Articles the Physician-Patient Alliance for Health & Safety (PPAHS) have been reading the week of July 9, 2018 ask us to consider 3 ways we need to change our perception of opioids, pain medications, and other sedatives
There is No Absolute Safety When Using an Opioid
In an interview with Christopher G. Gharibo, MD, a pain specialist and the director of pain medicine at NYU Langone Health, Dr. Gharibo discusses the use of opioids and pain medications. He cautions, “what we need to keep in mind is that there is no absolute safety in many of the medicines that we prescribe, whether it is an opioid or a nonopioid.”
To improve the safety when using opioids, he suggests a number of measures, including these two:
- Individualize Treatment – “This is a category—that is clearly effective—that needs to be individualized to the patient, and that needs to be kept in check in terms of the dosing that’s provided to the patient, the pill counts, and the combination therapy that’s provided.”
- Be Prepared for An Adverse Event – “What can also be available when opioids are prescribed—especially in the chronic setting—is a take-home naloxone. Now this comes in a variety of different forms. Whatever the form is, it needs to be easy to administer, and it needs to be reliably administered to reverse the effects of the opioid. Now that’s not so simple. I think it also concomitantly requires education of the patient as well as the caretaker for the patient. … This is something that is relatively low-cost and can make a huge difference in the ultimate outcome.”
To read the complete interview with Dr. Gharibo, please go to Pain Medicine News.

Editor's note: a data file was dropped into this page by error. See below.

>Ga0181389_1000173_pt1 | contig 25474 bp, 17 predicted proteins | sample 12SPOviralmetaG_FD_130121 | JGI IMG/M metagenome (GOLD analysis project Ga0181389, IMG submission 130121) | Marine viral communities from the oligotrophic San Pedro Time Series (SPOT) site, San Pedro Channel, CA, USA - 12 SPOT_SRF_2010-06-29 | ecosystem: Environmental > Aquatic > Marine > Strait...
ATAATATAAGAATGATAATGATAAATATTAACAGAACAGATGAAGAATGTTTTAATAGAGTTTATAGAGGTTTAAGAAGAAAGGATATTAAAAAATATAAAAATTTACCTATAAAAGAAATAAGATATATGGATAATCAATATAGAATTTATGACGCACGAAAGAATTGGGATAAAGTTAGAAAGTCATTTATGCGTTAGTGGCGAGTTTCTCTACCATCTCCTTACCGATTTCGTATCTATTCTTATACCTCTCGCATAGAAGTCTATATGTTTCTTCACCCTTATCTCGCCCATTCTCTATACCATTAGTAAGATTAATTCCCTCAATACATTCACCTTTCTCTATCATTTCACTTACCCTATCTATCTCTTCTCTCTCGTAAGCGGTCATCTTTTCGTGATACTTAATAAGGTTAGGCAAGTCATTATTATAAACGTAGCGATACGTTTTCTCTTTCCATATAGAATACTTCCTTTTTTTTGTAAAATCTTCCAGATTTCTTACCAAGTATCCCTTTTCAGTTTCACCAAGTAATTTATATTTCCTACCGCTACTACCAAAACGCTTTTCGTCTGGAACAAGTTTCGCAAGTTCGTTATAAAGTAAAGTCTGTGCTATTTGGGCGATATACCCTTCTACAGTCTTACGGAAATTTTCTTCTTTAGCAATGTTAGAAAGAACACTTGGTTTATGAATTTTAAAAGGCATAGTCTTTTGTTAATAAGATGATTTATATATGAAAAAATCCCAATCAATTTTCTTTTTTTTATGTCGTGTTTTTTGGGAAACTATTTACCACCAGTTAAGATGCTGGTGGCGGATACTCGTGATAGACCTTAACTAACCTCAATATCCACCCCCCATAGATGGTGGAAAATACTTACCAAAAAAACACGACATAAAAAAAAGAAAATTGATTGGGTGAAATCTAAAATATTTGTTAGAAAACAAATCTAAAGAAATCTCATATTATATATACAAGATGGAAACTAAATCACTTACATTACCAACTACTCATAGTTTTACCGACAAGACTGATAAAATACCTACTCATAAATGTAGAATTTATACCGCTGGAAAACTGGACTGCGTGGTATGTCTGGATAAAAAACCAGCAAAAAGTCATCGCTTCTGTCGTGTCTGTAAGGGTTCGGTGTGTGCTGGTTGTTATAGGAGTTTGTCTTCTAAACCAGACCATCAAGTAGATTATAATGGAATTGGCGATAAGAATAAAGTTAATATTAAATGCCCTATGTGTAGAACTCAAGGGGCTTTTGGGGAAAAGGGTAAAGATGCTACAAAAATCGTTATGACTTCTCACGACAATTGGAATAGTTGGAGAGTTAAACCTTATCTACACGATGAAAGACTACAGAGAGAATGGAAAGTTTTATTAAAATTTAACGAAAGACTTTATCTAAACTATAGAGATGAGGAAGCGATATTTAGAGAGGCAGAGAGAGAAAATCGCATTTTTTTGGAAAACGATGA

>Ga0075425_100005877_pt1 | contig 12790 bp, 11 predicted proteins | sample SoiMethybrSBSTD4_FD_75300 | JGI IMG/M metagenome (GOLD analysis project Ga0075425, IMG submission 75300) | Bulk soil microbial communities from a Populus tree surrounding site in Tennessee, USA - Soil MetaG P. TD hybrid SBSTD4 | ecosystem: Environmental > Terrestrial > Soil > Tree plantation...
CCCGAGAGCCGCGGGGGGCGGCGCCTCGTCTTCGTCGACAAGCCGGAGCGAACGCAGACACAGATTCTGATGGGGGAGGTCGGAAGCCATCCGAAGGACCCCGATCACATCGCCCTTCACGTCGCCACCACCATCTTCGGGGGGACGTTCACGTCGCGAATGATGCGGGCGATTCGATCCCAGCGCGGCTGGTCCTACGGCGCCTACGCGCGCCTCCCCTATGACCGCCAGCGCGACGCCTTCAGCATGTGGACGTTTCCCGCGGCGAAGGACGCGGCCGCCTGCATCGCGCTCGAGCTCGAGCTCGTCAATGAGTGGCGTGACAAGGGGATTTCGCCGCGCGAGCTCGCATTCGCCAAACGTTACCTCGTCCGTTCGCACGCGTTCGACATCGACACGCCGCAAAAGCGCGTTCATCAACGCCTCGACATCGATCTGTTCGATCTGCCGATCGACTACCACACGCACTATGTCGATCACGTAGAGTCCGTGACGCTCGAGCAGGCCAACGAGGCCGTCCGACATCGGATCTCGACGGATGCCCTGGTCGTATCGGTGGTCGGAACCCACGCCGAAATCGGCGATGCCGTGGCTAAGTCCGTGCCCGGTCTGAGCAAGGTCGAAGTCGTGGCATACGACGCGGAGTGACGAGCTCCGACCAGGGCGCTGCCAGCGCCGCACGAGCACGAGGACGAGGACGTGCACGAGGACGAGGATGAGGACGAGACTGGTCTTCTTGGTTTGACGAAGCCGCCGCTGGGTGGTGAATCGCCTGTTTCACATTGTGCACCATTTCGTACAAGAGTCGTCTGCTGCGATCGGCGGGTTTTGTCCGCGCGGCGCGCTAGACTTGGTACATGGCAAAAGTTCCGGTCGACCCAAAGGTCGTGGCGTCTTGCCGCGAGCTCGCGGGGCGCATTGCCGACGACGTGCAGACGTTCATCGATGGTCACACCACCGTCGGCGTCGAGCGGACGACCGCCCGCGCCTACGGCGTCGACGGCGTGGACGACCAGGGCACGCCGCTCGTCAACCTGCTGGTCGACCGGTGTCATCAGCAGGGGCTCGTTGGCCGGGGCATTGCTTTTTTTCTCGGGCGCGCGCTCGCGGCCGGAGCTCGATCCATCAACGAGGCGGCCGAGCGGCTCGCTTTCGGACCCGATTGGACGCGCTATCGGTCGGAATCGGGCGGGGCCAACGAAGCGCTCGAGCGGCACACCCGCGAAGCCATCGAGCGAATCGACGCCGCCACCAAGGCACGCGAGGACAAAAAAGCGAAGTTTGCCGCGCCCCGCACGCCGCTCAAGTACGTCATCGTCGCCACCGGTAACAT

Opioids Aren’t necessarily the Culprit
Much has been discussed about the role of opioids in deaths. However, a recent study found that 82.5% of opioid-related overdose deaths in 2016 involved either fentanyl or heroin.
This is not to suggest that caution should not be used when prescribing or using opioids, but merely to point out that it is often opioid use in combination with other substances that is deadly.
Under General Anesthesia May Not Mean “Out Cold”
Being under general anesthesia is often thought to be when the patient is “out cold.” However, recent research suggests that brain activity and responses to stimuli may persist. Harry Scheinin, MD, PhD, one of the project leaders, commented on the results:
“I don’t think it’s bad that brains are working more than we had previously thought and that anesthesia would resemble sleep more than we had previously thought. But there still is this problem of unintended awareness, so we need better ways to measure really objectively the level of sleep, especially when we are using these muscle relaxants because we are then putting the patients into a situation where they can’t show ‘hey, I’m awake.’”